Tips to Prevent Insect Bites
It’s that time of year again for games, golf, camping trips, bike rides, picnics in the park and afternoons at the swimming pool. But, let’s not forget about those pesky insects. While most insects are simply a nuisance, others can cause anything from a painful bite to a severe allergic reaction, even including death.
Bee, wasp and hornet occur frequently during the warmer months. When a person develops symptoms other than localized pain soon after a bite or sting, severe allergic reaction is a major concern and he or she needs to be treated immediately.
People have a common misperception about spider bites. A lot of people think they’ve been bitten by a spider when they actually have a skin abscess or infection. Spider bites are very rare.
Anyone who spends even a brief amount of time outdoors is exposed to the potential of being stung. In order to reduce the likelihood of being stung:
- Avoid wearing bright or flowered clothes.
- Don’t wear heavy perfumes or scented lotions.
- Control odors at picnics, garbage areas, etc.
- Check before drinking from cups, bottles and cans. Yellow jackets and other stinging insects are attracted to sweet drinks.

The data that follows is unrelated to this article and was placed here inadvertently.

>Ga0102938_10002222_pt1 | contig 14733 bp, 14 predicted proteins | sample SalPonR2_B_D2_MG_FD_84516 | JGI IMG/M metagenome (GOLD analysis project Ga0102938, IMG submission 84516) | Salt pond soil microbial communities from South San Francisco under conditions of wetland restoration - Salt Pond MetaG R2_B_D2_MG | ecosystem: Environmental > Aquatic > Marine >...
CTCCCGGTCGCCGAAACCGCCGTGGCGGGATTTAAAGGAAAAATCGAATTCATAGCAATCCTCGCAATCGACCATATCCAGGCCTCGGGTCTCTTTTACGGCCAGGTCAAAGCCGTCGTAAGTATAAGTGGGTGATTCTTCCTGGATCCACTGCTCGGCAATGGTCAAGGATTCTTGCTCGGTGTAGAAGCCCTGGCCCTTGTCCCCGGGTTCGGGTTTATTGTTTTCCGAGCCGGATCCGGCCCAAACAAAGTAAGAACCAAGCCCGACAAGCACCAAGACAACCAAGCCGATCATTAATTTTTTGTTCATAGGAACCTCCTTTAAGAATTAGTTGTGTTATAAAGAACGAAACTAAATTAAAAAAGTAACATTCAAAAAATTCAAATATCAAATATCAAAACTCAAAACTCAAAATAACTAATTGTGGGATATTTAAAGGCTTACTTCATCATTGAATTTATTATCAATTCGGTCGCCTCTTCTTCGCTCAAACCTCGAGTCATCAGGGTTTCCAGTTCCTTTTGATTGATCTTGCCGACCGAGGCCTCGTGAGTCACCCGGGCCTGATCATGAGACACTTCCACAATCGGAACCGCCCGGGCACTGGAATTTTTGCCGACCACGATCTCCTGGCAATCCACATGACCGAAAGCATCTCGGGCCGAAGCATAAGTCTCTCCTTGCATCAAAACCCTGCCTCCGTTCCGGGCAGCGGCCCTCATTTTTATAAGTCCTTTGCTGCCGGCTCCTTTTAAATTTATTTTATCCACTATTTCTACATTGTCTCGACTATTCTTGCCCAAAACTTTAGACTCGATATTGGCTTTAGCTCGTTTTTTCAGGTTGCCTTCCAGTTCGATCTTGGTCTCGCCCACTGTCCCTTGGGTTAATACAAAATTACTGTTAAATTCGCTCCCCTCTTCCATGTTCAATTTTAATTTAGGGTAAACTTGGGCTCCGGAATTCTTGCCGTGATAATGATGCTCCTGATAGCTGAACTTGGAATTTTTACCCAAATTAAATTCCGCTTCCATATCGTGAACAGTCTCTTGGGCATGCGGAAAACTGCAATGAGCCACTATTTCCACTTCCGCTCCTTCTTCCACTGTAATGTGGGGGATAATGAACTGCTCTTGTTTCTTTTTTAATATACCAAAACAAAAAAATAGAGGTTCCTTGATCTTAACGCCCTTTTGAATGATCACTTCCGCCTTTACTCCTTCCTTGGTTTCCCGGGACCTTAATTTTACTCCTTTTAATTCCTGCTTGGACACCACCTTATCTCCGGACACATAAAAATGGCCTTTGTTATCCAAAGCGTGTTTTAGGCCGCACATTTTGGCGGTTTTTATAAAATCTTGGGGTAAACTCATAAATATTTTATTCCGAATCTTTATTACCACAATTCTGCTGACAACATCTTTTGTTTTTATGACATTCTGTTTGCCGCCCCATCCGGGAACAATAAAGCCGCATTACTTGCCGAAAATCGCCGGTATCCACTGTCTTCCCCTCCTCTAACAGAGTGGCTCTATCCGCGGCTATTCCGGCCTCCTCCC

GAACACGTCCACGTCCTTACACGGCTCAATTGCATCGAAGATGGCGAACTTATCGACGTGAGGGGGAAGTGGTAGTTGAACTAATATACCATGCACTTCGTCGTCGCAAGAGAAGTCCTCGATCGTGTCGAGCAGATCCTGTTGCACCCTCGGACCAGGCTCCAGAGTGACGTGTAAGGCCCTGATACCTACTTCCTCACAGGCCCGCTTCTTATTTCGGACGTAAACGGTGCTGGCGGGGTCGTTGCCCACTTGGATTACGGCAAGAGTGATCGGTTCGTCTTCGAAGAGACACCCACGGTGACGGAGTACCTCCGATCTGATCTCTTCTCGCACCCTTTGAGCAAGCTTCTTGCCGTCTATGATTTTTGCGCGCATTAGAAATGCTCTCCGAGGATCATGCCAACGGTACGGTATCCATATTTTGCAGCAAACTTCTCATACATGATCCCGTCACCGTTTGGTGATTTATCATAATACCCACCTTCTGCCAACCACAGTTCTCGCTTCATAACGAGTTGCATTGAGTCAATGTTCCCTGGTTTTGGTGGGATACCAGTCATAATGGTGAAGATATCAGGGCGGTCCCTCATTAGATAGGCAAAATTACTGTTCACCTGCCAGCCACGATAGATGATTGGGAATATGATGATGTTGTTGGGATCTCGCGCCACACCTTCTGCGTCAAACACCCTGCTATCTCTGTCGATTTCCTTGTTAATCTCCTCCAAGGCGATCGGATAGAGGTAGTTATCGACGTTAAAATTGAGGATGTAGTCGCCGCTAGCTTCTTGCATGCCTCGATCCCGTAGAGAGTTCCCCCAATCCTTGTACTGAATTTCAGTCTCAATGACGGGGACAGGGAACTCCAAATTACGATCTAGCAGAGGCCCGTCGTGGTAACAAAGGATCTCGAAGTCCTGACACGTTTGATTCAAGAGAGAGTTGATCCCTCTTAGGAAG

Bee, wasp and hornet and stings are usually only dangerous to a person who is allergic to the sting or who has been stung multiple times. Insects will bite at any time of the day, but most bites occur in the evening, so extra precautions should be taken after sunset.
A lot of injuries caused by insect bites and stings are treated in hospital emergency departments.
Follow these treatment tips for stings and bites:
- If you’re stung , stay calm!
- If the stinger is still present, either brush it off with a flat stick, or pull it out with tweezers, grasping the part nearest the skin.
- Apply ice to the area.
- Itching can be controlled with over-the-counter antihistamines. Itching and swelling around the sting site that develops over a few hours is not unusual and should subside in a few days.
- If you develop symptoms such as difficulty breathing, swelling in the throat, mouth, or tongue, or generalized itching or hives, call 911 immediately or go to the emergency room. It’s not safe to drive yourself to the emergency room! If you call 112 (911 in the USA), treatment, if necessary, can be started more quickly.
Symptoms, such as a rash, that occur on parts of the body other than around the bite or sting indicate a generalized allergic reaction. A patient having an allergic reaction gets high priority in the emergency department. They will need to receive shots specific to their allergic reaction. Severe reactions typically occur within 15 to 20 minutes after the bite or sting.
Although the vast majority of insect stings can be treated without seeing a physician, it’s good to err on the side of caution. When in doubt, get checked out!
CRO Akwa Wellness
Originally published at froghead.tumblr.com.